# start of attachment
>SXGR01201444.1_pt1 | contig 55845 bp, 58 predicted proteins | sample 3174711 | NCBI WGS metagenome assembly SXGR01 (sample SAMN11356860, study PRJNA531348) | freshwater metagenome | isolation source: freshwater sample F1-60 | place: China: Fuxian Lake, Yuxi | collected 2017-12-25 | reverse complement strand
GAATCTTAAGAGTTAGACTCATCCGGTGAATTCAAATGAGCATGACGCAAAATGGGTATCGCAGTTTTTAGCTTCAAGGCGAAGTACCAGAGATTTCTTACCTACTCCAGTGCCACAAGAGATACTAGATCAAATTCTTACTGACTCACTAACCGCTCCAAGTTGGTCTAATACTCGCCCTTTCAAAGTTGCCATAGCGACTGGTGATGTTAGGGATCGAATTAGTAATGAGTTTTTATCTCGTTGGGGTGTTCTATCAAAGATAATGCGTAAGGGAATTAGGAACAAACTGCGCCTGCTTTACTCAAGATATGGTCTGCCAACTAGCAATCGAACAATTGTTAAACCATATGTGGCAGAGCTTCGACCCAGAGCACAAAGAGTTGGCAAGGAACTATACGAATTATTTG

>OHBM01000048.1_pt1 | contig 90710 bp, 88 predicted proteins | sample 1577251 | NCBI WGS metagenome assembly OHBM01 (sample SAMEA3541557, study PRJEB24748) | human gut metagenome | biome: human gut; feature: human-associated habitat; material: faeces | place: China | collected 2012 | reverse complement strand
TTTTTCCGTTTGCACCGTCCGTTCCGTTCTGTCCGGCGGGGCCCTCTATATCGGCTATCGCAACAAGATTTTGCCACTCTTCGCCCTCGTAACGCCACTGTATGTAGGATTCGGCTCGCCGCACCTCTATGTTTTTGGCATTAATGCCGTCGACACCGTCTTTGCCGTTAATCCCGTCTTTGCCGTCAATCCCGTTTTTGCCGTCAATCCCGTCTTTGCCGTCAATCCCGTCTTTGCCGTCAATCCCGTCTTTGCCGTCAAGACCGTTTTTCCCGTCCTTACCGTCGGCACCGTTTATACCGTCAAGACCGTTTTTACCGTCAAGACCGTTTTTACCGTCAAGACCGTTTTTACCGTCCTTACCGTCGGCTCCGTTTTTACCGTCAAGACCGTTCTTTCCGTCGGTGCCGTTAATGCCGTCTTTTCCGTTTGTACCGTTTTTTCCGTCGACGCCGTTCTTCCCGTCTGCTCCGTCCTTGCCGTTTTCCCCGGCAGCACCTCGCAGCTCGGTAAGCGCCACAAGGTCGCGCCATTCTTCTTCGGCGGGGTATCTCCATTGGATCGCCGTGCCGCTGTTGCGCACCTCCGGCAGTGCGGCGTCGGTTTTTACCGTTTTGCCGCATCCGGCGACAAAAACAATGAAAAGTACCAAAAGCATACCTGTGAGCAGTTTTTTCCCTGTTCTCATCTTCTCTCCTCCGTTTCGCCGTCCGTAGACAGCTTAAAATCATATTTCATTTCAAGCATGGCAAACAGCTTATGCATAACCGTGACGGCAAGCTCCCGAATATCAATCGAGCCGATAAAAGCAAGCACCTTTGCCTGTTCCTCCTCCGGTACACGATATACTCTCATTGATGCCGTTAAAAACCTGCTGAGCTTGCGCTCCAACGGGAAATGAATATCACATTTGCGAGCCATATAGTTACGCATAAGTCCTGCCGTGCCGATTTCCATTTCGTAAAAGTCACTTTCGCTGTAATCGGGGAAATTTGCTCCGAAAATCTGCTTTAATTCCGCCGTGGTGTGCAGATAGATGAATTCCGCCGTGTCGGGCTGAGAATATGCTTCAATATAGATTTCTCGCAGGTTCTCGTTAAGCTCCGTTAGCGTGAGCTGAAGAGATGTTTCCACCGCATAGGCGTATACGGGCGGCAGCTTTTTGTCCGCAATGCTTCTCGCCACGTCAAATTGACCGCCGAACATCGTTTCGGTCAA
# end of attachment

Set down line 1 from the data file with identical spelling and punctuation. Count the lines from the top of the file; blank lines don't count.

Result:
>SXGR01201444.1_pt1 | contig 55845 bp, 58 predicted proteins | sample 3174711 | NCBI WGS metagenome assembly SXGR01 (sample SAMN11356860, study PRJNA531348) | freshwater metagenome | isolation source: freshwater sample F1-60 | place: China: Fuxian Lake, Yuxi | collected 2017-12-25 | reverse complement strand